Due to the impact of the COVID-19 pandemic, the ability to request physical items has been temporarily disabled. Click here to find out how to create lists of items to request later. OverDrive items can still be requested, and other digital resources remain available through the eLibrary site. If you need a library card, register here.

Box : Henry Brown mails himself to freedom.

by Weatherford, Carole Boston, 1956-

Format: Print Book 2020
Availability: On Order 5 copies
4 people on waitlist
On Order (5)
Location Collection Status
CLP - Allegheny Regional Children's Biographies ON ORDER
Location  CLP - Allegheny Regional
 
Collection  Children's Biographies
 
Status  ON ORDER
 
 
CLP - Hazelwood Children's Biographies ON ORDER
Location  CLP - Hazelwood
 
Collection  Children's Biographies
 
Status  ON ORDER
 
 
CLP - Main Library First Floor Children's Department - Biography ON ORDER
Location  CLP - Main Library
 
Collection  First Floor Children's Department - Biography
 
Status  ON ORDER
 
 
CLP - Sheraden Children's Biographies ON ORDER
Location  CLP - Sheraden
 
Collection  Children's Biographies
 
Status  ON ORDER
 
 
CLP - Woods Run Children's Biographies ON ORDER
Location  CLP - Woods Run
 
Collection  Children's Biographies
 
Status  ON ORDER
 
 
Summary
In a moving, lyrical tale about the cost and fragility of freedom, a New York Times best-selling author and an acclaimed artist follow the life of a man who courageously shipped himself out of slavery.

What have I to fear?
My master broke every promise to me.
I lost my beloved wife and our dear children.
All, sold South. Neither my time nor my body is mine.
The breath of life is all I have to lose.
And bondage is suffocating me.

Henry Brown wrote that long before he came to be known as Box, he "entered the world a slave." He was put to work as a child and passed down from one generation to the next -- as property. When he was an adult, his wife and children were sold away from him out of spite. Henry Brown watched as his family left bound in chains, headed to the deeper South. What more could be taken from him? But then hope -- and help -- came in the form of the Underground Railroad. Escape!

In stanzas of six lines each, each line representing one side of a box, celebrated poet Carole Boston Weatherford powerfully narrates Henry Brown's story of how he came to send himself in a box from slavery to freedom. Strikingly illustrated in rich hues and patterns by artist Michele Wood, Box is augmented with historical records and an introductory excerpt from Henry's own writing as well as a time line, notes from the author and illustrator, and a bibliography.
Published Reviews
Booklist Review: ""Geometry. How many sides to a box?" This concrete poem, its words curling into the shape of the number six, opens an unusual and powerful book of poetry. Henry "Box" Brown, born enslaved in 1815 or 1816, famously had himself shut into a wooden crate in Virginia and mailed to freedom in Philadelphia. In a series of sixain poems, the author interprets Brown's autobiography, telling his story in urgent, compelling language. The love and comfort Brown finds with his wife, Nancy, and their children changes to despair when his family is sold and sent to another state. With little left to lose, he proceeds with the perilous escape. Mixed-media illustrations combine thickly textured figures and backgrounds, collage, and painted, folded paper to create images with three-dimensional qualities. As the illustrator says in her note, the pictures convey deep suffering, hope, and determination. Cubic shapes appear frequently, echoing and amplifying the six lines of each poem. Intended for older readers than Henry's Freedom Box (2007), the book artfully expresses difficult truths while being mindful of a child audience."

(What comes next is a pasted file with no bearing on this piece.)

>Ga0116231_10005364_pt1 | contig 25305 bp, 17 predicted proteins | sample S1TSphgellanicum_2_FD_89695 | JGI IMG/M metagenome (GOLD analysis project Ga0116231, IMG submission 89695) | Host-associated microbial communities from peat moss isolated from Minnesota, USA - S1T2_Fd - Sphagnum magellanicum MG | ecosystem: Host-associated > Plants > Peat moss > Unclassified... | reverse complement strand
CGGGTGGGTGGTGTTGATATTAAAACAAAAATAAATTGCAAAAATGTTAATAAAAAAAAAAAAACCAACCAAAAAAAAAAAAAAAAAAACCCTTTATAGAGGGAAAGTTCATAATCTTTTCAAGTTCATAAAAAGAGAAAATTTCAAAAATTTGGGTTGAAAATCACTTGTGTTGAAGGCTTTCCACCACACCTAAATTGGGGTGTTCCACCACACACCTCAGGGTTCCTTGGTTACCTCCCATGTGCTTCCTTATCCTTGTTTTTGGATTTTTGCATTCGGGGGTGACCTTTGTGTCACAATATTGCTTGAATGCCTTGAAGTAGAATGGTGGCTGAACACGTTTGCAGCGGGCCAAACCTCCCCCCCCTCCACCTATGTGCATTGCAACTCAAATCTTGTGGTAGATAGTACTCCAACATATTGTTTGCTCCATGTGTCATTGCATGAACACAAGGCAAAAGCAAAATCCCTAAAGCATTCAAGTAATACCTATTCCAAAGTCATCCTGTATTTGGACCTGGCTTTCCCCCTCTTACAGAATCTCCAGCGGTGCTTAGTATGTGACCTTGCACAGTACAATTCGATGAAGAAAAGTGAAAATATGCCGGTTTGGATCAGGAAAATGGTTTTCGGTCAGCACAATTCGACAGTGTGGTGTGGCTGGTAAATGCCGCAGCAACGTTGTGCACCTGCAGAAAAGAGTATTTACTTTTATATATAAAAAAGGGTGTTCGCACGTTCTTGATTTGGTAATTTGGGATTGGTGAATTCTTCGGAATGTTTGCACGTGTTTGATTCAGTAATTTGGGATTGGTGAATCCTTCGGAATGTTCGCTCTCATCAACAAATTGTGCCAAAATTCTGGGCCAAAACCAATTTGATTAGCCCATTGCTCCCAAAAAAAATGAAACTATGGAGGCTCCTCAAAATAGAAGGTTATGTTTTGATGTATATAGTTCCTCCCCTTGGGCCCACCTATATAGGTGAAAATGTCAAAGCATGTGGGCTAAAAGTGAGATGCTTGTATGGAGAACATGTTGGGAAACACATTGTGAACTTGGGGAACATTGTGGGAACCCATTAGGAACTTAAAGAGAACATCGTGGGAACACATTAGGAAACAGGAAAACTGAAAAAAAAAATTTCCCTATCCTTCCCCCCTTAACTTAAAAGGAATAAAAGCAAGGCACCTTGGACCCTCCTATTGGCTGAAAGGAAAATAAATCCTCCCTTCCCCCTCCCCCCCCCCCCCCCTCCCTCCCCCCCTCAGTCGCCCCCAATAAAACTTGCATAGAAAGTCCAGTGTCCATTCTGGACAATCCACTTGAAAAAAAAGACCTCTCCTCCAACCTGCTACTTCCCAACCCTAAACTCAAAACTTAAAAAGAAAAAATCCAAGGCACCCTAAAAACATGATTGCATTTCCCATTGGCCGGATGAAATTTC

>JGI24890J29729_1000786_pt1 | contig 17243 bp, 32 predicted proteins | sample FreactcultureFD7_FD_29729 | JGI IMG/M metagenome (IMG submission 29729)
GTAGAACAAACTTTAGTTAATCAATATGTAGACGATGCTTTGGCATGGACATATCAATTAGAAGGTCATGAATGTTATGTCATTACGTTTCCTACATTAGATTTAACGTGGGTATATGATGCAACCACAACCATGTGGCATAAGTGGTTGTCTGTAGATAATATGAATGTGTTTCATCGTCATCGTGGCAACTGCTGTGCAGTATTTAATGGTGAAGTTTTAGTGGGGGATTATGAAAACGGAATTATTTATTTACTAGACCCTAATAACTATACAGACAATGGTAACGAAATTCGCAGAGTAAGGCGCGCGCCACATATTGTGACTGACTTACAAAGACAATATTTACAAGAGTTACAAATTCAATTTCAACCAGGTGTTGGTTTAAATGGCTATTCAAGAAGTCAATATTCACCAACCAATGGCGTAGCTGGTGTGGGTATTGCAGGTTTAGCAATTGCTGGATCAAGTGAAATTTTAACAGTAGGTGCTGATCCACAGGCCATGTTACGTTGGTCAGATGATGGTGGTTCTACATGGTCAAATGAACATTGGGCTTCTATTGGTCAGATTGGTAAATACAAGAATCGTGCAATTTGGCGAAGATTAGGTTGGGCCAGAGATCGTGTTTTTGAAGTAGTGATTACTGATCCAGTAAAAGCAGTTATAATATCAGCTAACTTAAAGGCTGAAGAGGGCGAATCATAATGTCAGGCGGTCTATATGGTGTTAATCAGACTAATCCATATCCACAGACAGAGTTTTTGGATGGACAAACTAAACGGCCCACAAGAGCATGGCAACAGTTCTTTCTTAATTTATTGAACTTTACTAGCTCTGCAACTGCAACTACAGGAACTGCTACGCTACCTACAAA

From Booklist, Copyright (c) American Library Association. Used with permission.
Publisher's Weekly Review: "A powerful assortment of colors, textures, and artistic styles illustrate this true story of how Henry "Box" Brown escaped enslavement in 1849 via a harrowing journey inside a sealed crate. "Inside/ One/ Box/ To/ Flee/ Another," explains one of the more than 50 short poems that comprise this vivid account. Told in Brown's voice, all but one contain six lines: the number of sides in a cube. Weatherford (The Roots of Rap) bases often-lyrical free verse on Brown's own narrative, excerpted in the opening spread. Detailed stanzas, each beginning with a single descriptive term, touch on the brutality of slavery ("Overseers"); the torment that awaited resisters ("Nat"); Brown's deep anguish over losing his first wife and children, sold and forever separated from him ("Courage"); and his subsequent life as a free man ("BOX"). His traumatic, stifling two-day journey ("Baggage") from Virginia to Philadelphia occurs over several claustrophobic spreads. Elaborate mixed-media collages by Wood (Clap Your Hands) employ a box motif, featuring Escher-like cubes alongside folded paper and painted quilt squares. A timeline, notes, and bibliography conclude this rich retelling of Brown's courageous escape. Ages 10--up. (Apr.)■"
(c) Copyright PWxyz, LLC. All rights reserved
Additional Information
Subjects ordreq 03/12/20 xa
Publisher 2020
Description p. cm.
ISBN 9780763691561
Other Classic View